Paperback $16.95

Jan 03, 2006 | 592 Pages

Ebook $13.99

Jan 03, 2006

  • Paperback $16.95

    Jan 03, 2006 | 592 Pages

  • Ebook $13.99

    Jan 03, 2006

Praise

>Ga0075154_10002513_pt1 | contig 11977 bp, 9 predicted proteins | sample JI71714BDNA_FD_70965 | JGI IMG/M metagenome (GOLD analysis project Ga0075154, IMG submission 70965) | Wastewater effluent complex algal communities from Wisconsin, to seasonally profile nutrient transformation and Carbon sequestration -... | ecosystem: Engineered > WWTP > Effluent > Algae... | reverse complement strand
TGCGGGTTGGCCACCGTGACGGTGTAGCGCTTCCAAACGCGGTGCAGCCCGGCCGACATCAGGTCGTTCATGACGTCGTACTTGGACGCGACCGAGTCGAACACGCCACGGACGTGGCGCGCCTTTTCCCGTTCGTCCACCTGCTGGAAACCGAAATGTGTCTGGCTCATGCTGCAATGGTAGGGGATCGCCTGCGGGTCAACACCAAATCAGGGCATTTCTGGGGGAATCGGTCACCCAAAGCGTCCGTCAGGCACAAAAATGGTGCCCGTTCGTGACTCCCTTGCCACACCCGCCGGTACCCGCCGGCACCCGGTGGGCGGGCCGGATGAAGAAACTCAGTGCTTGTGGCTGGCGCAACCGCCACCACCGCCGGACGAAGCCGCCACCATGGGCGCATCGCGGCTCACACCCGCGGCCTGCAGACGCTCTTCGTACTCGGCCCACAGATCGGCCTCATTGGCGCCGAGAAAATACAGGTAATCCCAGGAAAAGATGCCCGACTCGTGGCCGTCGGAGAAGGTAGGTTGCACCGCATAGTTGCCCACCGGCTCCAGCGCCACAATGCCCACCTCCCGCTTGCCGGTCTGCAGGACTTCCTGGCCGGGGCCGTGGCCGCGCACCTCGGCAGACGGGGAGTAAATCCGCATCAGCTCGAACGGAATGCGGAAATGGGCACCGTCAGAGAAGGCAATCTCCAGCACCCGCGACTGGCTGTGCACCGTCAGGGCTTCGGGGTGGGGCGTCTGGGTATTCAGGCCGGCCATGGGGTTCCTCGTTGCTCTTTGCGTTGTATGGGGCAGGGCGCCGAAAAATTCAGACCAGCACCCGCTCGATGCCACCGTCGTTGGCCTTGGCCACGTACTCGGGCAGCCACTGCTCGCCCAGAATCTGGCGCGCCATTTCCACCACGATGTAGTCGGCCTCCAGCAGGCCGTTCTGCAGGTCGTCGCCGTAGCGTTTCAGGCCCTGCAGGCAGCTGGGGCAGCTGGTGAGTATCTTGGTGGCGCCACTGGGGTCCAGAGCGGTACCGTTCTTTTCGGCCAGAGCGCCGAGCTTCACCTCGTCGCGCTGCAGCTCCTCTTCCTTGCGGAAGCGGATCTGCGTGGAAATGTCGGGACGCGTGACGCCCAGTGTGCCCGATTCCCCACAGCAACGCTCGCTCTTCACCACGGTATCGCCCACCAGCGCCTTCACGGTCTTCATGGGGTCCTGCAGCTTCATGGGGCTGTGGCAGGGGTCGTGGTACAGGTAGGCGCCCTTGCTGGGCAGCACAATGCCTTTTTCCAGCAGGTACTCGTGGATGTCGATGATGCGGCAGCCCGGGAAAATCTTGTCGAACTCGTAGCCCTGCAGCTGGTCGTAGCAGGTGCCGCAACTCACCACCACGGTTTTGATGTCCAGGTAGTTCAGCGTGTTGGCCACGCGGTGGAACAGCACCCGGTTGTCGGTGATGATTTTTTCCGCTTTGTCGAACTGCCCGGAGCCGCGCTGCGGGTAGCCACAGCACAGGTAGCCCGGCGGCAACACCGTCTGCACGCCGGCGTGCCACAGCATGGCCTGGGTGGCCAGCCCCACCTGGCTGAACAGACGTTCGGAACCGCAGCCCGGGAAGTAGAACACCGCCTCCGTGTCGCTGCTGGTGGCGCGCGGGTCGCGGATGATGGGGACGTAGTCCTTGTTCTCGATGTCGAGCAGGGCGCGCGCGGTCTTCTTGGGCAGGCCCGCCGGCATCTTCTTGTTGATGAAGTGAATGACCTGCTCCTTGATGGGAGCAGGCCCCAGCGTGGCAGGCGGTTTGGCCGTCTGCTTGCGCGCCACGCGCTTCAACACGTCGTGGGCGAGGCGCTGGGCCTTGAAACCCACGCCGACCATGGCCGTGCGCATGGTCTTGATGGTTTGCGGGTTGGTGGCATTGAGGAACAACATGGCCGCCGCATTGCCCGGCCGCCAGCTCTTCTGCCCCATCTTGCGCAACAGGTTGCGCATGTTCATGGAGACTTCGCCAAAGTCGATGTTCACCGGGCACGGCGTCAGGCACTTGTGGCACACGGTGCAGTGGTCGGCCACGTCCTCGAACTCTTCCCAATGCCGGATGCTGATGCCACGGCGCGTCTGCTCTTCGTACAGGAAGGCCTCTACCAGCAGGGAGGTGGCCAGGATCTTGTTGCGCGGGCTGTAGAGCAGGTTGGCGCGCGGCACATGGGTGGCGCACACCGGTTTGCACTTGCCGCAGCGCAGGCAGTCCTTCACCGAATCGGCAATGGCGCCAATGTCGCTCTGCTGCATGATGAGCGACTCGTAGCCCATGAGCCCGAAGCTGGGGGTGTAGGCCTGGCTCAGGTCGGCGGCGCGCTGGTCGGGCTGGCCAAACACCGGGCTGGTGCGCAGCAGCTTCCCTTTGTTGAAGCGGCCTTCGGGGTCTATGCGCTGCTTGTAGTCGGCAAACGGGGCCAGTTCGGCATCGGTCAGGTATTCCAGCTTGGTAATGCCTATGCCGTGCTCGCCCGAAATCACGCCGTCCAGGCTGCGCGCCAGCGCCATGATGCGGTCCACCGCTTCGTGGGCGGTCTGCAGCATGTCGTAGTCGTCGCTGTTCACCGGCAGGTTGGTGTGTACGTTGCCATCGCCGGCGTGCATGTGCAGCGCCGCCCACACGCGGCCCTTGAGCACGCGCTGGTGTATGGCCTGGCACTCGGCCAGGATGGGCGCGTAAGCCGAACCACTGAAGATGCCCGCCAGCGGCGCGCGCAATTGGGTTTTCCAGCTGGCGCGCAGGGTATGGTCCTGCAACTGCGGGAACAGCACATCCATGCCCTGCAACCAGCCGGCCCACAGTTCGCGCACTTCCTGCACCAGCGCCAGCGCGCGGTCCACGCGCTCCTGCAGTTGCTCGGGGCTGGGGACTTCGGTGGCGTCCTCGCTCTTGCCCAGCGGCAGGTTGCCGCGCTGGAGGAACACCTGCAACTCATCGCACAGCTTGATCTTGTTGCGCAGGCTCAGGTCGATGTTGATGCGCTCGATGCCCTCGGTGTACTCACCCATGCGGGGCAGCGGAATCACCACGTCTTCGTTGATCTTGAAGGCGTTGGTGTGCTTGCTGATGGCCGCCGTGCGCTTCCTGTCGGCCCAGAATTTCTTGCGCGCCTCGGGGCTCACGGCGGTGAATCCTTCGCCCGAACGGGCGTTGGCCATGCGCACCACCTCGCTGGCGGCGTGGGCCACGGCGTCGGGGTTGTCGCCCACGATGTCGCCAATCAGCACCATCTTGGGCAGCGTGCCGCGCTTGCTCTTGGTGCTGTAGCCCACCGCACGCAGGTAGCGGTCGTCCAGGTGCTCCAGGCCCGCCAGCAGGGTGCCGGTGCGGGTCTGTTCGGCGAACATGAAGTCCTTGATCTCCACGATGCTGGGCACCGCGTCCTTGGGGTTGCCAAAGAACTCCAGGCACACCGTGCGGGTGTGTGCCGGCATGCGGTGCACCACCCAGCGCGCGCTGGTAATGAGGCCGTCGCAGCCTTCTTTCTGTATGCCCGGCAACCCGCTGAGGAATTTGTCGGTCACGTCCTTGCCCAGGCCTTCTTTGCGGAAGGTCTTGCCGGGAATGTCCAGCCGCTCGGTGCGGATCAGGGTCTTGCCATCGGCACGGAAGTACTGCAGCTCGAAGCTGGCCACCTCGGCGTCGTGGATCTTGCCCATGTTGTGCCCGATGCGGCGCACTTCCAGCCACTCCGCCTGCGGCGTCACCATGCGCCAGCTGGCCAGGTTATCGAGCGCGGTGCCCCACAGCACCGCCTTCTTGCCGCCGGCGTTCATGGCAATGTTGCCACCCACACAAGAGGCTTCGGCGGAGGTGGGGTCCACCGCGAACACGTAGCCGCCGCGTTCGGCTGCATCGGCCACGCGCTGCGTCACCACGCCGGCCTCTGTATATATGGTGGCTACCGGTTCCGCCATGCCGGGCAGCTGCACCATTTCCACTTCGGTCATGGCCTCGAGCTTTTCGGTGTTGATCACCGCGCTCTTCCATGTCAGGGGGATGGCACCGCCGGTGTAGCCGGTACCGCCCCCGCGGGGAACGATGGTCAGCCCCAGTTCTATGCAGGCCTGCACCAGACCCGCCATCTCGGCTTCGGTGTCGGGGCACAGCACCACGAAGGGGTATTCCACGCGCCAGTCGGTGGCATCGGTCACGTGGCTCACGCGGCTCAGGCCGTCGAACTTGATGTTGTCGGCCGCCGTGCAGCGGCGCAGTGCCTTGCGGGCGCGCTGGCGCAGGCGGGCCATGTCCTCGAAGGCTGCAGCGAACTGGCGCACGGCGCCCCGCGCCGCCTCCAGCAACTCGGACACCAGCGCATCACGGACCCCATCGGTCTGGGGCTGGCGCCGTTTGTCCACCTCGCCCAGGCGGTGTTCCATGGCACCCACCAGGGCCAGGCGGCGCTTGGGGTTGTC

“Durham vividly captures the frenzy of ancient warfare. . . . A skillfully structured, gripping novel –New York Times“Masterly. . . . First-rate historical fiction. Durham has delivered some of the best battle scenes on the page since Michael Shaara’s Civil War fiction.” –San Francisco Chronicle“Stunning. . . . A brilliant exploration of the tension between private destiny and historical force.” –The Christian Science Monitor“Fascinating. . . . Nimbly exploits what is known about this distant period. . . . The author has speculated and invented optimally.” —The Washington Post“An extraordinary achievement: Durham puts flesh on the bones of Carthage in a way that no novelist has done since Flaubert wrote Salammbo.”—Tom Holland, author of Rubicon: The Last Years of the Roman RepublicPride of Carthage is that rare and wonderful thing: an historical novel that’s not only deeply evocative of time and place, character and situation, but is also lyrically written, compellingly composed. I savored each page while ever more breathless as the story unfolded. Durham has broken the mold of historical fiction and created a masterpiece.”—Jeffrey Lent, author of In the Fall and Lost Nation“Durham leaps continents and centuries to tell the epic story of Hannibal and his march on Rome in this heady, richly textured novel. . . . The novel’s grand sweep is balanced by intimate portraits of Hannibal, his family, his allies and his enemies. . . . Durham weaves abundant psychological, military, and political detail into this vivid account of one of the most romanticized periods of history.”—Publishers Weekly (starred review)“Durham has reimagined this vanished world in stunningly precise detail, and his lucid explanations of the give-and-take of military decision-making help the reader through some dauntingly complicated material. Nor is this novel merely a pageant: the author vividly portrays both Hannibal’s driven resolve and Scipio’s ruthless efficiency, as well as the conflicted emotions that rule several powerfully realized secondary figures. . . . One of the best of the current crop of historical novels, and a career-making march forward for Durham.”—Kirkus Reviews

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